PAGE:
Shabazz was the man and played his most complete game as a Bruin. - Jayne Kamin-Oncea-USA TODAY Sports
Stories agree that Shabazz had his best game as a Bruin but the best stories point out that a killer instinct is lacking
Shabazz Muhammad is starting to prove why he was rated so high out of high school and if I can say it one word it is he is a "competitor." This time I don't mind excerpting Peter "talking points" Yoon over at ESPN with his article on Shabazz Muhammad answering Howland challenges:
That performance came a day after coach Ben Howland said Muhammad needed to improve in rebounding, especially on the defensive end. Muhammad had a season-high seven defensive rebounds Saturday despite matching up against Stanford's Josh Huestis, who is among the top rebounders in the conference. . . .
"I try to answer," Muhammad said about getting challenged. "I'm such a competitive person with anything, and tonight I thought I did a really good job getting seven defensive rebounds."
. . .
Because of those skills, Muhammad has been projected as a one-and-done college player who will be a lottery pick in this year's NBA draft. But to succeed at the next level, Muhammad realizes he needs to become a more complete player.
He said he came to UCLA to play for Howland for that reason ... and that's exactly what is happening. He acknowledges he never had to work hard to be better than everyone else at the high school level and that Howland has pushed him.
Shabazz's man went 3-11, and as always he had a good game on offense, despite a bad start. He also for the first time had a complete game. Shabazz was again the guy who put the dagger in with 17 second half points.
In what is becoming a bit of a pattern for the touted freshman, Muhammad started the game with a lackluster 1-of-4 shooting performance, making him 2 for 13 in first halves this week. Some of that, Howland said, was due to the opposing defenses focusing more of their energy on the slimmed-down star. . .
Then, the scoring came. Two minutes after the break, Muhammad scored seven straight points for the Bruins.
Perhaps no other play highlighted his second-half burst as one that he couldn't quite complete. Midway through the second half, the nation's No. 1 recruit streaked down the lane and was an inch or so short of a poster-quality dunk.
"I just let the game come to me," Muhammad said. "I don't want to rush. I thought we were getting off to a good start. - I was just trying to help our team out any way I can."
However, Jack Wang and Peter Yoon both were laughable in their stories saying Shabazz covered different players against Cal the previous game and both were wrong. While Shabazz deserves all the credit he is getting in these articles, as usual, the best article was written by Baxter Holmes. Holmes describes an alarming problem that is going to cost UCLA very soon, or as class of 66 puts it being "house cats."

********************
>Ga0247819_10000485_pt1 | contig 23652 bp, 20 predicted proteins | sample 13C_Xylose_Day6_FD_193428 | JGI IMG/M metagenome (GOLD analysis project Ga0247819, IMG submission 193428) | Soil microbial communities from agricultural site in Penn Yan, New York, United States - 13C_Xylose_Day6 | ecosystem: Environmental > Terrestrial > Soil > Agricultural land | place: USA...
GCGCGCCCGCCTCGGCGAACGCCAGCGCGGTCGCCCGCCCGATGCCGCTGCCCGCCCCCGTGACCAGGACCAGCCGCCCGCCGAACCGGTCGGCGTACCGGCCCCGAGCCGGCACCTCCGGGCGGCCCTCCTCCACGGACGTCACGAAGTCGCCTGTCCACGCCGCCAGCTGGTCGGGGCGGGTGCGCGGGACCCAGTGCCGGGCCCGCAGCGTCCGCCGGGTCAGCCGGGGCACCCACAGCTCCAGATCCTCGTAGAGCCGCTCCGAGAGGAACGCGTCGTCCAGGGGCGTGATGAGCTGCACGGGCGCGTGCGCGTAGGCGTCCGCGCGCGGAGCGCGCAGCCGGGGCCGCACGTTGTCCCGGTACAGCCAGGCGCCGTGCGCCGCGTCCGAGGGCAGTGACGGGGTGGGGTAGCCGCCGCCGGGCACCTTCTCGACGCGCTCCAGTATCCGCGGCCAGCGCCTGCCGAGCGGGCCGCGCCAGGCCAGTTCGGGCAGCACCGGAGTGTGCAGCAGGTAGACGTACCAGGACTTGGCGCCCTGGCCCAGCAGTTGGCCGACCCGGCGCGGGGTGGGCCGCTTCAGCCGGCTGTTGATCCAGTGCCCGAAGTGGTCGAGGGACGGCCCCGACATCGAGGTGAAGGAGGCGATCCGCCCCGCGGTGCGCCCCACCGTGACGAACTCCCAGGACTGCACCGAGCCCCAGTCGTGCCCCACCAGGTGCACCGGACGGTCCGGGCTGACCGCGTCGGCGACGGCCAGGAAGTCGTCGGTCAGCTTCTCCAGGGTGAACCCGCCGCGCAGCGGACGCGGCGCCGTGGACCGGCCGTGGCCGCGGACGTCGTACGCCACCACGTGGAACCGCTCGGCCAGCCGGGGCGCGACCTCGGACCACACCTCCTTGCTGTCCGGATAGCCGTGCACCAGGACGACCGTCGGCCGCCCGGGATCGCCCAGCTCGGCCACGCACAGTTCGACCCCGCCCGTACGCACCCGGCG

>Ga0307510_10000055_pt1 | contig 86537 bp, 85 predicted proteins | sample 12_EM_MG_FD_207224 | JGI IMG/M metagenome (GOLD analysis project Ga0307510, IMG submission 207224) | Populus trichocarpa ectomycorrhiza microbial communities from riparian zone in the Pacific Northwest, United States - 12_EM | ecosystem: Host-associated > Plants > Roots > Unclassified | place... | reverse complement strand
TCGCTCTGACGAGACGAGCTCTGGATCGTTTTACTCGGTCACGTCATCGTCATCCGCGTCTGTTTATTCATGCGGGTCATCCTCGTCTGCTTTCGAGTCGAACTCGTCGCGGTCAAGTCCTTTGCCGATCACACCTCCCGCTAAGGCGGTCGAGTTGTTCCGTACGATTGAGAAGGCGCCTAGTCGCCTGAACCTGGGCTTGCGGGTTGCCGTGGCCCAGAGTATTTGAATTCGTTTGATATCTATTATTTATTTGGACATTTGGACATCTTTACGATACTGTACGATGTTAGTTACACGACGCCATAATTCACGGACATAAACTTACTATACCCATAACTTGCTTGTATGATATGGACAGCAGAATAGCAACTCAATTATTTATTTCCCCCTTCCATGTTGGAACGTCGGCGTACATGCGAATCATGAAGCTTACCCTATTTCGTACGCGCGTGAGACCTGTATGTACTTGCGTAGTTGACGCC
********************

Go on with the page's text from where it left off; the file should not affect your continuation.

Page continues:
UCLA also helped keep it interesting. It had a 15-point lead with 6 minutes 32 seconds left, but then committed eight turnovers and missed a slew of shots as that lead was whittled to five points.
"We started relaxing," Muhammad said after the Bruins finished with 14 turnovers, one more than they had in their previous two games combined.
A killer instinct, it seems, is one key aspect this UCLA team is lacking.
But the Bruins were able to hang on for what could only be called an ugly win.
How ugly? Well if I want to be nice I can say Stanford also lost to Missouri by 8 but really this story sums up Stanford (emphasis mine):
Randle scored 11 of his 17 points in the final 1:17 of the game. Junior Dwight Powell had 17 points and 11 rebounds, but did not score in the final 8 1/2 minutes. John Gage added 10 points.
Stanford shot 34.4 percent, missing repeatedly from point-blank range. Early in the second half, Randle actually shot an airball on a layup try. . . .
UCLA led 30-22 after a first half that featured horrid shooting by both teams.
The Bruins converted 36 percent (9 for 25) while the Cardinal made just 26.9 percent (7 for 26). Stanford missed at least six layups or putbacks in the half.
Not sure I completely agree but we have won seven in a row so I will close with this from the Orange County Register. Why? Well because maybe it is like the "fools gold" of the Wears leading us. The Wears were great to start the game but faded, in Travis' case maybe from too many minutes. This team has played six in a row at home and has yet to play an official road game (four neutral site games). We won't keep winning this way and we need to both start and finish better. Below details a bit of that starting problem.
the Bruins were led, unexpectedly, by 15 consecutive points from Travis and David Wear to open the game, as it wasn't until 7:08 remained in the first half that any Bruin other than the Wears got anything to drop from the field. It's the kind of start that isn't quite in the wheelhouse of a young team that has relied a great deal so far on scoring a lot of points, not on defense - even if that trend seems to be changing.
"It's very difficult," UCLA coach Ben Howland said. "The way they played, they were very physical with us early. It was intense."
"Just because you don't start out fast," Howland said after the game, "it's how you finish the game that counts."
And for Muhammad and the Bruins, the finish - however ugly the game might have began - is certainly all that mattered.
Actually on second thought Ben I agree with a slightly different take. It is not the fact you are tied for first in the PAC 12 or won seven in a row that matters. It is how our record is at the end of the season and where we finished that matters.